Look at what happened to MIT undergraduate Jeremy Rubin who received a subpoena from the New Jersey Attorney General because of an explicitly marked proof-of-concept project he developed with other students for a local hackathon last November. The project is called Tidbit, and it gives users the option to offer up some computer processing power to websites to mine for Bitcoins in exchange for the removal of advertisements. Tidbit won an award at the hackathon for innovation, but it was never actually implemented.
Yet the state of New Jersey is suggesting that the Tidbit developers have violated New Jersey state-level computer crime laws and is demanding that Rubin hand over Tidbit source code and related documents. The attorney general also issued requests for the names and identities of Bitcoin wallets associated with Tidbit and the name of anybody whose computer mined for Bitcoins using Tidbit – despite the fact that Tidbit's code was not configured to mine for Bitcoins.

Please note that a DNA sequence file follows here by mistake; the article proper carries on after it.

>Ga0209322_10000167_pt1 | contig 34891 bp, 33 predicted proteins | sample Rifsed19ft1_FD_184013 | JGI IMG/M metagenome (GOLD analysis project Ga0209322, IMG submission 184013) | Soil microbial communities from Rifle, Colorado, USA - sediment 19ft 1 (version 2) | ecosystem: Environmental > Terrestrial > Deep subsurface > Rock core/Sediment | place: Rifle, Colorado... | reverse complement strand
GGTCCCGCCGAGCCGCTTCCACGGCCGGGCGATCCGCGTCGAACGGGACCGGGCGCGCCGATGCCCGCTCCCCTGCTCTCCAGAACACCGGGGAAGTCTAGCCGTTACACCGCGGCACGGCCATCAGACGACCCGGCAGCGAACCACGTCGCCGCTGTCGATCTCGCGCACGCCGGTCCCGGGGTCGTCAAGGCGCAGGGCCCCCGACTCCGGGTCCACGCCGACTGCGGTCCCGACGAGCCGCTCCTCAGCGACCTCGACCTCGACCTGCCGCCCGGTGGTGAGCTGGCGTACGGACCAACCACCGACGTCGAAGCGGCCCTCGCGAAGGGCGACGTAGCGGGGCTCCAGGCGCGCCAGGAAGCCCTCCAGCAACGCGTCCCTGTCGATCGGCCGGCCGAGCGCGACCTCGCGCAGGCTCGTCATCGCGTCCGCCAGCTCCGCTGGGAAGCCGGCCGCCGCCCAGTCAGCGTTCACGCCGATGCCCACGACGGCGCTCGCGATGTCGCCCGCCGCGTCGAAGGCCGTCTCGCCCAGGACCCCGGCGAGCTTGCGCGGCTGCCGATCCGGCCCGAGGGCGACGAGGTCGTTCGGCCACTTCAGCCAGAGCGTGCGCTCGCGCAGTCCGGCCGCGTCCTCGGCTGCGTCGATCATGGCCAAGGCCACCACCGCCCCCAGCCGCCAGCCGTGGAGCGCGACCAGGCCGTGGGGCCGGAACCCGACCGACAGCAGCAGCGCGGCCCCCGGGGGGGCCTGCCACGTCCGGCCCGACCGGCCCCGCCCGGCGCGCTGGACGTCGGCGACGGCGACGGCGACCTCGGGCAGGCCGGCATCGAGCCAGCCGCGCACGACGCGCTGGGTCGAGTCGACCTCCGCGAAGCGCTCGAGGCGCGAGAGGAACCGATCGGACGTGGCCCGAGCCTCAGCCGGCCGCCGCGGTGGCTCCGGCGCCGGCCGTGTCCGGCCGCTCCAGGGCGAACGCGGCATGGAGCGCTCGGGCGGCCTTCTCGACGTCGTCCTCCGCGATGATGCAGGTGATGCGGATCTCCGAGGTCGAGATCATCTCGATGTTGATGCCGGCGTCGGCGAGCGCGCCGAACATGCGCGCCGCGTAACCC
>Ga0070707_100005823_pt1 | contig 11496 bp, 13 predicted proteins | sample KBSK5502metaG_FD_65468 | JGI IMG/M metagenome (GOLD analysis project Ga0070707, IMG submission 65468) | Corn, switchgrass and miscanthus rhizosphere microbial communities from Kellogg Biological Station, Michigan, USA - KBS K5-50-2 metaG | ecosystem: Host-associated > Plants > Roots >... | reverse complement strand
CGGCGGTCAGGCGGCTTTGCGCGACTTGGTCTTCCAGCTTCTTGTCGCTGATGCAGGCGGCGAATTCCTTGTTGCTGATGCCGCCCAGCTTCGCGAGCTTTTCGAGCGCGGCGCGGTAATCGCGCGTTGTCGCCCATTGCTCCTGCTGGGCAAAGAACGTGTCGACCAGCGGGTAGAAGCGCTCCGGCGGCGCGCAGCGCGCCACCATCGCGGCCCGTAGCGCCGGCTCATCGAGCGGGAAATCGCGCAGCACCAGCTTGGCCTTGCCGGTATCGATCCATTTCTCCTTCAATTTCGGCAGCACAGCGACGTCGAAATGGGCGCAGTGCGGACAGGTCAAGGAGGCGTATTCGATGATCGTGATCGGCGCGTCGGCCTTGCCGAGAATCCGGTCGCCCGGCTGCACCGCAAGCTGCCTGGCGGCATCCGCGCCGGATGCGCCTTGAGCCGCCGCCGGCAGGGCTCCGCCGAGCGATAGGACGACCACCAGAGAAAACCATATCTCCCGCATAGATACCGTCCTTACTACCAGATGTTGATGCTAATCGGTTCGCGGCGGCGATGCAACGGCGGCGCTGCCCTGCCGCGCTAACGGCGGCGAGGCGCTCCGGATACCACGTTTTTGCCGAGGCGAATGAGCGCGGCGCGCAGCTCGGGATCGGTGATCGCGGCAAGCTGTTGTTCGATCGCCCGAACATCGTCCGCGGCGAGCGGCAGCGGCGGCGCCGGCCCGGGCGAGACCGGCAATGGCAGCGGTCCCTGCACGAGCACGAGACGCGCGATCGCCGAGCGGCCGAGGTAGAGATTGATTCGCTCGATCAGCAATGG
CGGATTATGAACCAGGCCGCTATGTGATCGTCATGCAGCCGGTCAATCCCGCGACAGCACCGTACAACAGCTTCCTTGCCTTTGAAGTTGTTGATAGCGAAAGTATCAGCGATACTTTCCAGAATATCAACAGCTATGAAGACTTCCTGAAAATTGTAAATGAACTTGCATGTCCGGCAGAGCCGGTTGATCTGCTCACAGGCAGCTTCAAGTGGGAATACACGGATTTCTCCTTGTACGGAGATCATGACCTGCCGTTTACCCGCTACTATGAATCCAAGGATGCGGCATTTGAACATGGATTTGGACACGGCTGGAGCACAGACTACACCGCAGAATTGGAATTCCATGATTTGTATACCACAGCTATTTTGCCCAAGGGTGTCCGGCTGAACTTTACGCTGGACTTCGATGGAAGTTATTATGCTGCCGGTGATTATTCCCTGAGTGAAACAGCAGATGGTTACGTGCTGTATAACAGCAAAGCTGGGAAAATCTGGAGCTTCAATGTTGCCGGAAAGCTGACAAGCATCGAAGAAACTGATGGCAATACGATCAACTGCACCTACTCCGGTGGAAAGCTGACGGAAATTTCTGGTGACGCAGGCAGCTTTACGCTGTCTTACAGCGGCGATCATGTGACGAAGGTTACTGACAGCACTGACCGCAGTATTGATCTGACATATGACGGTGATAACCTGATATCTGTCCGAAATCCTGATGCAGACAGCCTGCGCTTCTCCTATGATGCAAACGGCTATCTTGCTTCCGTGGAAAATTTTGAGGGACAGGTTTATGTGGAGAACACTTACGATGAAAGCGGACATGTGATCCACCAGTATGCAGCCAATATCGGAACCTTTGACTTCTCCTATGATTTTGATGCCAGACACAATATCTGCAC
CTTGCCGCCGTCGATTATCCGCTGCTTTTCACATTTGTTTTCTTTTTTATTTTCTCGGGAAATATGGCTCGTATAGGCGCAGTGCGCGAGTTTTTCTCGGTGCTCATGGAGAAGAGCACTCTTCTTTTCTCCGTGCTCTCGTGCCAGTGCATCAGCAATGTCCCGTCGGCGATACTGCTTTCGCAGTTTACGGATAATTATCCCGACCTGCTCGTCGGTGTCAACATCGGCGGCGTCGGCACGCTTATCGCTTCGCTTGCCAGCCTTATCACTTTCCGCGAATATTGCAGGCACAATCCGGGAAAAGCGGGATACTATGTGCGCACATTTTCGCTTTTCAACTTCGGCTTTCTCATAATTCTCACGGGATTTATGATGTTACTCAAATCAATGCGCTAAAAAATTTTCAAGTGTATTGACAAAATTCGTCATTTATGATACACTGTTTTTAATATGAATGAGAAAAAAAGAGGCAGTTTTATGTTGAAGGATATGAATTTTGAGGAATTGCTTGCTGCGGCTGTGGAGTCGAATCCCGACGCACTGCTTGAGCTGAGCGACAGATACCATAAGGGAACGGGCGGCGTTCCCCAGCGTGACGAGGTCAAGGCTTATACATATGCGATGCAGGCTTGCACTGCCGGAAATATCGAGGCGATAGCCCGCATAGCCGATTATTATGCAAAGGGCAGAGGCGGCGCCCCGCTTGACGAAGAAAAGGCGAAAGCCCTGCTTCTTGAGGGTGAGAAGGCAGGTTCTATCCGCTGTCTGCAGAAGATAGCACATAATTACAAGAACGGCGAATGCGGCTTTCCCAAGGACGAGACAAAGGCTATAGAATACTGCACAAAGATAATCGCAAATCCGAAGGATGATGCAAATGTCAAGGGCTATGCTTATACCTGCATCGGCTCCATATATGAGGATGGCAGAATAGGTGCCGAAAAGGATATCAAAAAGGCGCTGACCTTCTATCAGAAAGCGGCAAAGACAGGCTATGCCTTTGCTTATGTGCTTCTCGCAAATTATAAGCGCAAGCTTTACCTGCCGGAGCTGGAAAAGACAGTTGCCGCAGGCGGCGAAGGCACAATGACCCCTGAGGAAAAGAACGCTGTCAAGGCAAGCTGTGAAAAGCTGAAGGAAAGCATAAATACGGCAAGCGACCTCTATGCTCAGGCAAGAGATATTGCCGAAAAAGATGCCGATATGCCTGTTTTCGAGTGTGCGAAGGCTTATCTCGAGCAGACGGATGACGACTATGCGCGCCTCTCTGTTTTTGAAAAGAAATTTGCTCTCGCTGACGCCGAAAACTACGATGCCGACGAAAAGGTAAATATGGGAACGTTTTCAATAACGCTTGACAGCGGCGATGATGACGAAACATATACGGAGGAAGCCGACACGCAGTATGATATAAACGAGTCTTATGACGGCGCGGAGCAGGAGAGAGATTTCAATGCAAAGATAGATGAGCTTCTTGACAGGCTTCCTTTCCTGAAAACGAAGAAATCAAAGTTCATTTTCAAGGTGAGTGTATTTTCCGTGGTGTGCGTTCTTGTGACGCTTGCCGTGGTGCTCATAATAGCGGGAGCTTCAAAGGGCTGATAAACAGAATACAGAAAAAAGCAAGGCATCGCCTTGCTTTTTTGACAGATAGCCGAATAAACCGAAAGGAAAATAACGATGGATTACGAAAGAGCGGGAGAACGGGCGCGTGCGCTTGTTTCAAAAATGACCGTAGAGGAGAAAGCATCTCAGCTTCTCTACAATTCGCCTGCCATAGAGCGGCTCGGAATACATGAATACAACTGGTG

At first, confused as to what to do after receiving a subpoena, Rubin asked MIT’s legal department for help. MIT claimed it wasn’t able to offer assistance and recommended Rubin contact EFF. We took the case and moved to quash the subpoena in New Jersey state court in January of this year; a hearing date has now been set for September 22nd in New Jersey.
One of the more troublesome kinds of laws that student innovators may run into are criminal hacking laws like the Computer Fraud and Abuse Act and state level computer crime statutes, like the one used to threaten the creators of the Tidbit project. The CFAA makes it a crime to access a computer without “authorization” or in excess of authorized access. The Department of Justice has asserted that the CFAA makes it a federal crime to violate a website’s terms of service, and under the CFAA, first time offenses can be charged as felonies.